Sources speaking on the condition of anonymity to pro-democracy newspaper Apple Daily News said Xiang was behind Fukuda's dismissal:
Top pandemic expert Keiji Fukuda (福田敬二) will leave his role as the head of HKU’s public health school after being vetoed by university president Zhang Xiang in contract renewal, according to source.
— Apple Daily HK 蘋果日報 (@appledaily_hk) October 8, 2020
Following Shen and Peng's appointments, a sit-in protest calling for reconsideration took place at HKU on October 27:
The student union of the University of #HongKong on Tuesday resorted to an impromptu sit-in protest outside the building where the university's governing council was meeting to reportedly discuss the appointment of two Tsinghua University scholars https://t.co/wPR2AEA8rs
— RTHK English News (@rthk_enews) October 27, 2020
But the action was in vain. According to a statement by Council Chair Arthur Li, all council members with exception of the student representative voted in favor of the two appointments. Frances Sit from public broadcaster RTHK tweeted:
#HKU Council Chairman Arthur Li's statement: 2 profs made special effort to clarify positions, incld statement from #MaxShen confirming he is not a CCP mbr nor a party committee mbr. Issues of concern have been satisfactorily clarified & allegations found to be unsubstantiated https://t.co/bPEMBnteFl
— Frances Sit (@frances_sit) October 27, 2020
Former HKU student and Vice-Chairman of the Democratic Party Lo Kin-hei expressed frustration over the nominations on Twitter:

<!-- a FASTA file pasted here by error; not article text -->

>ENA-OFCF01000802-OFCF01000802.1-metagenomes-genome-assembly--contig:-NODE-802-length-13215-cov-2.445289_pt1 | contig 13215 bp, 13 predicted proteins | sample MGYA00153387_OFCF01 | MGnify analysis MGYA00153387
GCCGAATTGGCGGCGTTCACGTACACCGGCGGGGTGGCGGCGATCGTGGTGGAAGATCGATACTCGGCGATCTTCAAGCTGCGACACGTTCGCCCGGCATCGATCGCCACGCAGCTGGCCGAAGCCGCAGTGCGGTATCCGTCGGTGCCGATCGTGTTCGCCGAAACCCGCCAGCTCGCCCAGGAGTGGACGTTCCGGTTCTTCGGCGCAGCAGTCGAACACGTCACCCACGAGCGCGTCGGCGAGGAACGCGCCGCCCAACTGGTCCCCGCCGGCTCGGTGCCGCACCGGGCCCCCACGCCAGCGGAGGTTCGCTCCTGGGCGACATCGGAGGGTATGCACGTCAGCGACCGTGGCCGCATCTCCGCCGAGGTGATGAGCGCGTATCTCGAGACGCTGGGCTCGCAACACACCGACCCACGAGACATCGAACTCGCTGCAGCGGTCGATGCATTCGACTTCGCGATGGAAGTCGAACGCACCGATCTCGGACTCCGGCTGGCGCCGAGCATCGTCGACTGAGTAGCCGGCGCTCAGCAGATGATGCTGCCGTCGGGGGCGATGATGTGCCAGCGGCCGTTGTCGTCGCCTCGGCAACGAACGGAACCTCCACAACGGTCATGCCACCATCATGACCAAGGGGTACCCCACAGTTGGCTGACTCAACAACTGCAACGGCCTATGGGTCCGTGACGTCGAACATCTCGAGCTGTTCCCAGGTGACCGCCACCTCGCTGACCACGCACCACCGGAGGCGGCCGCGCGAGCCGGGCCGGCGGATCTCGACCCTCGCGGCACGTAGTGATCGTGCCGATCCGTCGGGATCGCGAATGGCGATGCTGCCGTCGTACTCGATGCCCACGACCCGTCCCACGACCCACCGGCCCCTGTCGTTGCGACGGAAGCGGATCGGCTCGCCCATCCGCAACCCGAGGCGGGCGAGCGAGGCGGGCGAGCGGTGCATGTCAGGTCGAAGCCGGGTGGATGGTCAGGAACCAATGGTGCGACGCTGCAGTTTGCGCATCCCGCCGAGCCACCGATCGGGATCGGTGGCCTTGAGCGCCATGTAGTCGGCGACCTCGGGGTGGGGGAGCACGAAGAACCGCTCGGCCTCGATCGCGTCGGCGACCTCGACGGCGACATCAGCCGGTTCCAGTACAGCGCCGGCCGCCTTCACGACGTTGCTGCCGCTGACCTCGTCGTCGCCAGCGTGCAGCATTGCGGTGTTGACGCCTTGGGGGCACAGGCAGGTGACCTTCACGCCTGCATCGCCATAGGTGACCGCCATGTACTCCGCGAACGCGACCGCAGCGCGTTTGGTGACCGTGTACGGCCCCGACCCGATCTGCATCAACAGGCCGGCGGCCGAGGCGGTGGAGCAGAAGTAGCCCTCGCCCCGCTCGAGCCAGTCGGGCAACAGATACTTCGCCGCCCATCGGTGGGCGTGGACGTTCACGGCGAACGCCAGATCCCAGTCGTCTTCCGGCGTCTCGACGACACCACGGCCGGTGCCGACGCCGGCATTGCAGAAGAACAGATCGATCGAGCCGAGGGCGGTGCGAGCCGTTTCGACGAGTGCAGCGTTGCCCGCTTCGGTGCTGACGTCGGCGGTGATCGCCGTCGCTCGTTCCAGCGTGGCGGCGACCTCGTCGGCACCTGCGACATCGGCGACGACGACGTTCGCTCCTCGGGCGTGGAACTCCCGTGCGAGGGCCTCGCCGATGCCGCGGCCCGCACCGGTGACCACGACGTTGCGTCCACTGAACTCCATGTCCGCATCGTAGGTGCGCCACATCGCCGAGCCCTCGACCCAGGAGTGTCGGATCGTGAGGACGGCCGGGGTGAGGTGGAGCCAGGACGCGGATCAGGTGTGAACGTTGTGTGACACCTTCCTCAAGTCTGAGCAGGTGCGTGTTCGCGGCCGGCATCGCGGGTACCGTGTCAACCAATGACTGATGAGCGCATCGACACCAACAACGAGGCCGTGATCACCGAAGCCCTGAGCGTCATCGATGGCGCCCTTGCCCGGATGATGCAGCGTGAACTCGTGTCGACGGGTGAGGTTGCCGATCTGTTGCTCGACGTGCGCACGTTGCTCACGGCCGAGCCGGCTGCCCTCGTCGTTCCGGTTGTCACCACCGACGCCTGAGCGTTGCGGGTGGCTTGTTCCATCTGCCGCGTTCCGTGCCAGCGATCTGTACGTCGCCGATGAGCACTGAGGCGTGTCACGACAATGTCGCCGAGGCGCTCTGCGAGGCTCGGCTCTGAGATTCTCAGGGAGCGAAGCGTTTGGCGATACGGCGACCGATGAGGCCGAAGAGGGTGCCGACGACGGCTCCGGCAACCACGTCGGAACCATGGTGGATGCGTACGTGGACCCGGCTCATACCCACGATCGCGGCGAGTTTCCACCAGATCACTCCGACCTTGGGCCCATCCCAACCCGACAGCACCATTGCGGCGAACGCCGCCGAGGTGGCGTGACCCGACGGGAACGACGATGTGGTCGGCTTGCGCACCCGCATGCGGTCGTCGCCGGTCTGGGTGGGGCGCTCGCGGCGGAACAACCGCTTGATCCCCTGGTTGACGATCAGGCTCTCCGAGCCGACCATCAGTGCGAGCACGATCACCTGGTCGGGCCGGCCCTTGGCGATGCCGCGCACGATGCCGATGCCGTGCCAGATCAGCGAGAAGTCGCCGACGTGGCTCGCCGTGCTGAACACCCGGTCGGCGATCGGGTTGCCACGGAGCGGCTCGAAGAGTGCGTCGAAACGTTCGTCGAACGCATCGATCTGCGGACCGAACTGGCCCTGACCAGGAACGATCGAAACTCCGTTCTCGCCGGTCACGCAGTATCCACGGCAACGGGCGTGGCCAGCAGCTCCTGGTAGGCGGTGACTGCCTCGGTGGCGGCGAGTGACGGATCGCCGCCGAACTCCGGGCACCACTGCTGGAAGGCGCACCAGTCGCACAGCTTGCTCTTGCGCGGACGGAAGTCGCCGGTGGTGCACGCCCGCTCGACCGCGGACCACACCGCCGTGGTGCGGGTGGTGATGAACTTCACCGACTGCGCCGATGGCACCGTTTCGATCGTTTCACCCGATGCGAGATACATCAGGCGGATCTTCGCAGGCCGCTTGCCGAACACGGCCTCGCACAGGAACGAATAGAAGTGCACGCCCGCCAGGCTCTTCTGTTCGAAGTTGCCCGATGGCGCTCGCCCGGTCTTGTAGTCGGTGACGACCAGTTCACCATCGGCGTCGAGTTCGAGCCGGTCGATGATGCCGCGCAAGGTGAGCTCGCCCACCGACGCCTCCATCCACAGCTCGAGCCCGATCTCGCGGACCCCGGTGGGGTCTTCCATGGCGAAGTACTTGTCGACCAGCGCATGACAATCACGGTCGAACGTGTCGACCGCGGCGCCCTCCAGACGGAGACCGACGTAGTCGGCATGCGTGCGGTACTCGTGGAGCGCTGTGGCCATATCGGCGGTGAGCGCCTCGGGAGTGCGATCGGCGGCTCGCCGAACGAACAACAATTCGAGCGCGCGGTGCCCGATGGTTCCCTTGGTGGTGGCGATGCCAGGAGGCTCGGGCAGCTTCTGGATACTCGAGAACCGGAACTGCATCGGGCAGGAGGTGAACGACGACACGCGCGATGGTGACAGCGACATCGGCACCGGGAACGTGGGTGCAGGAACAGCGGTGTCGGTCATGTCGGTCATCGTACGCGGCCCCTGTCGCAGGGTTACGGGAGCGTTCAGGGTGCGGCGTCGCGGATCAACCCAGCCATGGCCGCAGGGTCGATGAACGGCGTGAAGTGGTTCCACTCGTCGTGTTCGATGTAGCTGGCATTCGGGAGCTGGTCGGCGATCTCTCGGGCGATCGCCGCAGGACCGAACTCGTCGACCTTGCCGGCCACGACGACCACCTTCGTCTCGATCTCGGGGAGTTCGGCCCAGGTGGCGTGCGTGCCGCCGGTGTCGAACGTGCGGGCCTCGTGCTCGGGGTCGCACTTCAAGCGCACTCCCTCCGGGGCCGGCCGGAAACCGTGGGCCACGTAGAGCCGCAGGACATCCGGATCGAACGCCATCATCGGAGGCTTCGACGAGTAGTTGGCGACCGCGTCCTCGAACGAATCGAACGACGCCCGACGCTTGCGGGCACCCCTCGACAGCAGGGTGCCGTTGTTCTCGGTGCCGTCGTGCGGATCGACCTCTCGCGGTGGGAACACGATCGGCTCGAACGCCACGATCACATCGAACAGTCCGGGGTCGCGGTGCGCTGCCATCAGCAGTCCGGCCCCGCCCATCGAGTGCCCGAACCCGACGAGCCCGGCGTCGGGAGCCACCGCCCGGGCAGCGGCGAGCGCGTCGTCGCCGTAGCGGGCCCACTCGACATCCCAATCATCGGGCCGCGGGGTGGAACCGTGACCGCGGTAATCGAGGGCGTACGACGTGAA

- Most saddening for HKU is that here's NO FORCE FROM WITHIN to stop or delay it. I didn't expect the fall is so complete.
- 1st commandment for CCP members – you can deny you are CCP member.
- Max Shen must be CCP party committee member. No more “website mistake” bullshxt ffs. https://t.co/uVNLzB6Gak
— LO Kin-hei 羅健熙 (@lokinhei) October 27, 2020
Fergus Leung, a district councilor who is currently studying at HKU, said:
4/ And now, they are appointing professors with strong affiliation to the authoritarian regime of CCP to takeover research and academic development of our University. This shall signal the end of academic freedom and institutional autonomy at HKU.
— 梁晃維 Fergus Leung (@FergusLeung) October 27, 2020
In the past few months, several universities in Hong Kong dismissed pro-democracy academics. Lokman Tsiu, an assistant professor at the Chinese University of Hong Kong, is among those whose contracts were terminated. He tweeted a list of other university professors who were in a similar situation, and whose terminations were regarded by the public as highly controversial:
* benny tai, law, hku, fired despite tenure (july 2020)
* shiu ka-chun, social work, hkbu, contract not renewed (july 2020)
* ip lam chong, cultural studies, lingnan, denied tenure despite department support (july 2020)
to be continued?
— lokman tsui 😷 (@lokmantsui) October 7, 2020
For activist Joshua Wong, HKU’s appointments mark a new era for Hong Kong's academia:
1. Despite backslash, #HKU council, mostly appointed by pro-#Beijing #Carrielam, approved 2 #Chinese scholars incl one, #MaxShen,who's listed by #Tsinghua 3 times as “party committee member”https://t.co/xOfkeikkzv
— Joshua Wong 黃之鋒 😷 (@joshuawongcf) October 27, 2020